Abderrahman Budda, a writer and owner of the library “Alhambra” in Laayoune refugee camp, is another who was sent to study in Cuba in 1975 when he was eight years old. “It was nice there,” Budda says, “I lived with other Sahrawi children on the coast near La Habana. I never came back to the camps until I finished my studies, when I was 18. We left as children and returned as men.”
According to a study published in 2015, nearly 800 Saharawi children went to Cuba yearly from 1980 till 1999. But studying abroad drained the most educated population out of the camps. Though some Cubarauis stayed in the community upon returning from Cuba to Algeria, many often left to other countries to pursue opportunities more aligned with their newly acquired college degrees.
“In particular, high esteem for Cuban medical education has facilitated Spanish-speaking Cubaraui medical personnel’s onward migration to Spain,” wrote Elena Fidian Qasmiyeh, a professor of migration and refugee studies at University College London. She points out the irony of this, since, in Spain, “they work for the Cubans’ and Sahrawis’ common former colonial power.”
That wasn’t the only issue. “[The education program] has also come to be associated with long-term separation and loss on personal, familial and collective levels (…),” continued Fidian Qasmiyeh.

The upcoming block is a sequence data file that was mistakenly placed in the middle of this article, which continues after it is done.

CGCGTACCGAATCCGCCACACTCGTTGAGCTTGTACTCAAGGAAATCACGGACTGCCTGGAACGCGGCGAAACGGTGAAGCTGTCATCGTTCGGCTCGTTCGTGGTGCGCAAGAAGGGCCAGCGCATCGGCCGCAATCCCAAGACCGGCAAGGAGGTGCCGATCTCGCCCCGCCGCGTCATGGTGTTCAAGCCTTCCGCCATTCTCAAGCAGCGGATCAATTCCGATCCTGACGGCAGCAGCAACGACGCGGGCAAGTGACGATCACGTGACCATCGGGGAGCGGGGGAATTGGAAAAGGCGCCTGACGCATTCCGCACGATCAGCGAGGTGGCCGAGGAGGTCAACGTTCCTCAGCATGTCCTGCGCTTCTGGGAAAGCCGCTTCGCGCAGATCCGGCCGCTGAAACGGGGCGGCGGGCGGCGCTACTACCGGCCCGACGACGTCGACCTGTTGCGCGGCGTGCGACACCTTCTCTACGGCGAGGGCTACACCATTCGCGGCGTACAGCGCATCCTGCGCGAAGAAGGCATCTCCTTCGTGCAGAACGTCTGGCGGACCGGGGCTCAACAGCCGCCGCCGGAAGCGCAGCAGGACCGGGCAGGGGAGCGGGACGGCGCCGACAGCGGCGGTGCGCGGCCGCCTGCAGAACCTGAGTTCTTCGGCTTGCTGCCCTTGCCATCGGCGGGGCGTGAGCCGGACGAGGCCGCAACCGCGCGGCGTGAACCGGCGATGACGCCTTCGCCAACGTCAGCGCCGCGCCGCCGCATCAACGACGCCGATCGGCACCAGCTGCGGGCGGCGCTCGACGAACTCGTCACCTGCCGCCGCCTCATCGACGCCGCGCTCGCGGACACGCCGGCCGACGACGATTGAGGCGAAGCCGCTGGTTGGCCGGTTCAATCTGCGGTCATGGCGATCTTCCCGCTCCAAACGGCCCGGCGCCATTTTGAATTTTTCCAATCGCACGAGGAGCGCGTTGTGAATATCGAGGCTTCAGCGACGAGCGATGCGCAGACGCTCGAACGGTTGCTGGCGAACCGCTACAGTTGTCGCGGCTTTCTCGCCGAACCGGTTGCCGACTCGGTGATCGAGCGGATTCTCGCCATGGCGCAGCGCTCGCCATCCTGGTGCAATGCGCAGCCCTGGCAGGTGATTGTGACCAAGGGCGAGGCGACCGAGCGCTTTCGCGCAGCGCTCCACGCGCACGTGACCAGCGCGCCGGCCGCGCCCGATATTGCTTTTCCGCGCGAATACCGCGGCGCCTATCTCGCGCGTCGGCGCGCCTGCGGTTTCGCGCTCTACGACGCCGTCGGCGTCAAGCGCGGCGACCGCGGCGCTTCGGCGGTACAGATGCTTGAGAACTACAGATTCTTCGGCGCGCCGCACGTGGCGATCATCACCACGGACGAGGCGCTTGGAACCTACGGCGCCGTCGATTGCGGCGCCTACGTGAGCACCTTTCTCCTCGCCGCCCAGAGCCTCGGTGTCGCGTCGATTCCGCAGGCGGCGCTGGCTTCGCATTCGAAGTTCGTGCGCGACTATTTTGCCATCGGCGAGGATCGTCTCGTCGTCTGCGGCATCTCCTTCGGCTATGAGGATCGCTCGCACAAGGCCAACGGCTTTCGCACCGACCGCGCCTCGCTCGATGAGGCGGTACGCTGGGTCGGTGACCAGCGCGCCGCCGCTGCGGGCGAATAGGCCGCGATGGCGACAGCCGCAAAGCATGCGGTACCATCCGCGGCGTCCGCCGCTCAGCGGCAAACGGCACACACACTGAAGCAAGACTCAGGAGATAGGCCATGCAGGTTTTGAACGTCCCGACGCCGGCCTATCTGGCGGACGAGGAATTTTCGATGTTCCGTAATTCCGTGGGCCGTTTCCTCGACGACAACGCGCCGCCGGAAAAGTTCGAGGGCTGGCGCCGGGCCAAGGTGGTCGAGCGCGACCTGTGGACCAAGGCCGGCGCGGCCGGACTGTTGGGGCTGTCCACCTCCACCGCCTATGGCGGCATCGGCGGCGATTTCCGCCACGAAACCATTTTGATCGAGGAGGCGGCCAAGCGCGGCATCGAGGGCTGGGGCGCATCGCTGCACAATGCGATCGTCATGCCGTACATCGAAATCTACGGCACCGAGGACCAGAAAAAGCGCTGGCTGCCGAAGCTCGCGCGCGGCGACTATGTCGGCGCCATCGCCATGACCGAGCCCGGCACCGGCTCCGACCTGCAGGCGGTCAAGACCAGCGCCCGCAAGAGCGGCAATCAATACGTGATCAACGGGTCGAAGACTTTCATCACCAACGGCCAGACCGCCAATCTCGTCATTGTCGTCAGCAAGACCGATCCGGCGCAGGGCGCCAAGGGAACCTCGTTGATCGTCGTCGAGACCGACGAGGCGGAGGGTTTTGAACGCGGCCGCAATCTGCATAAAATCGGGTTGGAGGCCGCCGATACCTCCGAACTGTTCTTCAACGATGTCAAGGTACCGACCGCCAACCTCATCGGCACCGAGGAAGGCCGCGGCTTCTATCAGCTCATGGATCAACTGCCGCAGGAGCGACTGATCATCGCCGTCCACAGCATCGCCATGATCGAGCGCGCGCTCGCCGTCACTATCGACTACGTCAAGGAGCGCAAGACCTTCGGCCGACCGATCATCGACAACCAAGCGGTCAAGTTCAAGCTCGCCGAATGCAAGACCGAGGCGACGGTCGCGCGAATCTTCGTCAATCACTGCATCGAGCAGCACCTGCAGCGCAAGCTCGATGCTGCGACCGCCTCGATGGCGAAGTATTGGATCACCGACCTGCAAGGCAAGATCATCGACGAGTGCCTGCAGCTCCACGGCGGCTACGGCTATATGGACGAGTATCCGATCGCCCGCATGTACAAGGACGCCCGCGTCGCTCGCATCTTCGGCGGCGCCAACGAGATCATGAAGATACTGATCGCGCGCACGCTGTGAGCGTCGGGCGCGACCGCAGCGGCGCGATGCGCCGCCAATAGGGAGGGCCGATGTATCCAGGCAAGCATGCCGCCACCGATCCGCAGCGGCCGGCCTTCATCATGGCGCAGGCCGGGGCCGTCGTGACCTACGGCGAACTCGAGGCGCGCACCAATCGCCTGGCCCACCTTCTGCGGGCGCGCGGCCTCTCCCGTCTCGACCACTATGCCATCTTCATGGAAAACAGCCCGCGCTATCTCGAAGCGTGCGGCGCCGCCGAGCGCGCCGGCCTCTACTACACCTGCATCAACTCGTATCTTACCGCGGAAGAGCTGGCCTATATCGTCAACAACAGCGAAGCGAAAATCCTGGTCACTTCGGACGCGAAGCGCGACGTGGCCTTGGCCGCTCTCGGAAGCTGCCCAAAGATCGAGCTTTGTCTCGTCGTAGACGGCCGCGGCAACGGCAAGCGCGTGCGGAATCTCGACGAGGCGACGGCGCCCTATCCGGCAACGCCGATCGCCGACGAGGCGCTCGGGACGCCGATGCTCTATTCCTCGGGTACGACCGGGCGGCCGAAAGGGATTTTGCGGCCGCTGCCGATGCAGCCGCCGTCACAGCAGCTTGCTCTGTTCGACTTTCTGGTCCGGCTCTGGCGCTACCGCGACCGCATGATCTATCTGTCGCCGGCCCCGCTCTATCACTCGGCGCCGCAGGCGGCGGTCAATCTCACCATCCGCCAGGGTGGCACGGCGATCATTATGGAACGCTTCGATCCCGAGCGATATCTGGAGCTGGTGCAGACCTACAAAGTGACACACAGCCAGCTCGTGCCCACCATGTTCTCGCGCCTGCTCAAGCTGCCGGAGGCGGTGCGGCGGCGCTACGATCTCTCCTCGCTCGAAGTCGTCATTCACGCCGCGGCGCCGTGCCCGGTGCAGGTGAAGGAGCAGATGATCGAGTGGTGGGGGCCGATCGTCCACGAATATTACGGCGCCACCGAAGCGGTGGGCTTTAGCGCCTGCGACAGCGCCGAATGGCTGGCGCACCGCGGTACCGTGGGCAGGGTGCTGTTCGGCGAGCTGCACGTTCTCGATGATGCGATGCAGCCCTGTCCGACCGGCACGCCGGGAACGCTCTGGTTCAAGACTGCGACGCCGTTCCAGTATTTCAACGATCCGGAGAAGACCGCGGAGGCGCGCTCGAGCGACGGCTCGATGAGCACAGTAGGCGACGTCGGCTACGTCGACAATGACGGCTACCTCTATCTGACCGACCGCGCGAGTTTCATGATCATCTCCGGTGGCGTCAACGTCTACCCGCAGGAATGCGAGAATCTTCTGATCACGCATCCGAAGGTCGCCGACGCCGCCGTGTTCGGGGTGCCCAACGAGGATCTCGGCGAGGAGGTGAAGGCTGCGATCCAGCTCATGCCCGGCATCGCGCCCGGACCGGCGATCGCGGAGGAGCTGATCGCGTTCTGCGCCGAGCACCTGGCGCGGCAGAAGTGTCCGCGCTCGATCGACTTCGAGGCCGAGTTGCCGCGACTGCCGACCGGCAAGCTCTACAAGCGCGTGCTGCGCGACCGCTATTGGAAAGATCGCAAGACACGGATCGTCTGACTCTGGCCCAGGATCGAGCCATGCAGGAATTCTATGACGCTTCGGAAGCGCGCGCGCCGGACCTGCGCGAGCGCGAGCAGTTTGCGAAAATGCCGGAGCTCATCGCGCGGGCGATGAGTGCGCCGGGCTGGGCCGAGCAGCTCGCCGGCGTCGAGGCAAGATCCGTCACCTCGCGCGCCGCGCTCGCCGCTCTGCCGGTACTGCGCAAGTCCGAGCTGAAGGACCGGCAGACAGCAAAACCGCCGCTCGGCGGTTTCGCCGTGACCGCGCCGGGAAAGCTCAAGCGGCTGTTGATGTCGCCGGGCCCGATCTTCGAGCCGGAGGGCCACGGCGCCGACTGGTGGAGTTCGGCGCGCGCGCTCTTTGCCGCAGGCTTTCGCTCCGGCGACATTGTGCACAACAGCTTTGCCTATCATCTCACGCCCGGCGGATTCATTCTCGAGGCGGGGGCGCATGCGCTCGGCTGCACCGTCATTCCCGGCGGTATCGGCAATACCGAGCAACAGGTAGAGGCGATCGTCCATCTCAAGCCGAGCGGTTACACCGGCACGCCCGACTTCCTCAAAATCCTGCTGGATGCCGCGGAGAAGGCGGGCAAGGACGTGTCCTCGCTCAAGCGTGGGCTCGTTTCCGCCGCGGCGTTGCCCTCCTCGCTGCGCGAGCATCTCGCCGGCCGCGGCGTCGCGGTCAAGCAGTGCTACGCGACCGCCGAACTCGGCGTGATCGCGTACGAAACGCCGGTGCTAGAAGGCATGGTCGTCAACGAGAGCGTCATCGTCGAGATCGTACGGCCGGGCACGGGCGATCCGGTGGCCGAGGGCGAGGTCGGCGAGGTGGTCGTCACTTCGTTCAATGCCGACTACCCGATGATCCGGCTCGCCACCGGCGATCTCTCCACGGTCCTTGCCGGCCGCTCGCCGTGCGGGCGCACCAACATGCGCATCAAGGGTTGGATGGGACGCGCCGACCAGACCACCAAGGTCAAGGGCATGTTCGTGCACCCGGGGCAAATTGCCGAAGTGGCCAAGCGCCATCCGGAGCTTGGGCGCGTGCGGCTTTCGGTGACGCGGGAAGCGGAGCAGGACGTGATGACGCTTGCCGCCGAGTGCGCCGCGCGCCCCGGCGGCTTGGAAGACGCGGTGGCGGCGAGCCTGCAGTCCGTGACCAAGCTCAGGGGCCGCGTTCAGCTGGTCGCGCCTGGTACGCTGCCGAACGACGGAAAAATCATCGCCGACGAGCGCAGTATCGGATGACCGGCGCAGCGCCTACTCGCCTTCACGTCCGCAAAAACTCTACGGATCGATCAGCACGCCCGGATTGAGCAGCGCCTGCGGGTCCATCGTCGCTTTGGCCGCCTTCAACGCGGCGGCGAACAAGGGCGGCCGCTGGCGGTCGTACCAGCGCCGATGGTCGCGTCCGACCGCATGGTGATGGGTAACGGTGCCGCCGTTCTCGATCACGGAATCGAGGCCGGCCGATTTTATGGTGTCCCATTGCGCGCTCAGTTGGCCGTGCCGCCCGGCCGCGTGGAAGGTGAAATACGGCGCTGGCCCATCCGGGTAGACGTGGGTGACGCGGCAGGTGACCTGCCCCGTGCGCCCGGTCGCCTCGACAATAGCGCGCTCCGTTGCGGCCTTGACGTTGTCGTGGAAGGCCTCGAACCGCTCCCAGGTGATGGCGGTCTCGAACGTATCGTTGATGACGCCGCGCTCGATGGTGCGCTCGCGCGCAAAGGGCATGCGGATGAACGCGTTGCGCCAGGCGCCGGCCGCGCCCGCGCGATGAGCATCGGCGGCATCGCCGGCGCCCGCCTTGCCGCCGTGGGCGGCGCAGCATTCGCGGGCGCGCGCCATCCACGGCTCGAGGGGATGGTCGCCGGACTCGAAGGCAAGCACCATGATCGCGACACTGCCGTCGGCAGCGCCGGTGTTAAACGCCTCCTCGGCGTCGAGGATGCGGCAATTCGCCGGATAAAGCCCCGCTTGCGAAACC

In Spain, a group of Cubarauis gathered together to publish their works of poetry in Spanish in a series called: “The Generation of Friendship.” Many poems reflect permanent feelings of exile. For example, Luali Lehsan, a Sahrawi poet who studied in Cuba for 15 years before returning to the camps and eventually emigrating to Spain, wrote:
“and our childhood was shipwrecked
in the tumultuous waves of the exodus
the warm drizzle of love soaked our bodies in a strange bed
and the weight of distance woke us with a broken heart.”
In order to reduce the dwindling of the population and sense of displacement, the Polisario leadership gradually decreased the practice. Between 2000 and 2002, the number of annual departures of children going to Cuba dropped to 200. Today, a different program has become more popular to help the young people. Thousands of children get the chance to leave the refugee camps to go to summer camps in Spain, Italy, or France through a program called Holidays in Peace.
Another attempt to educate the children without having to go abroad involved the opening of a secondary school in the Smara refugee camp. The school is named after someone who is certainly not a local: Simón Bolívar, the Venezuelan leader who led movements of independence from Spain in several South American countries in the early 19th century. The Simón Bolívar School opened in 2021 with funds from Venezuela—another old-time friend of the Polisario—and personnel from Cuba.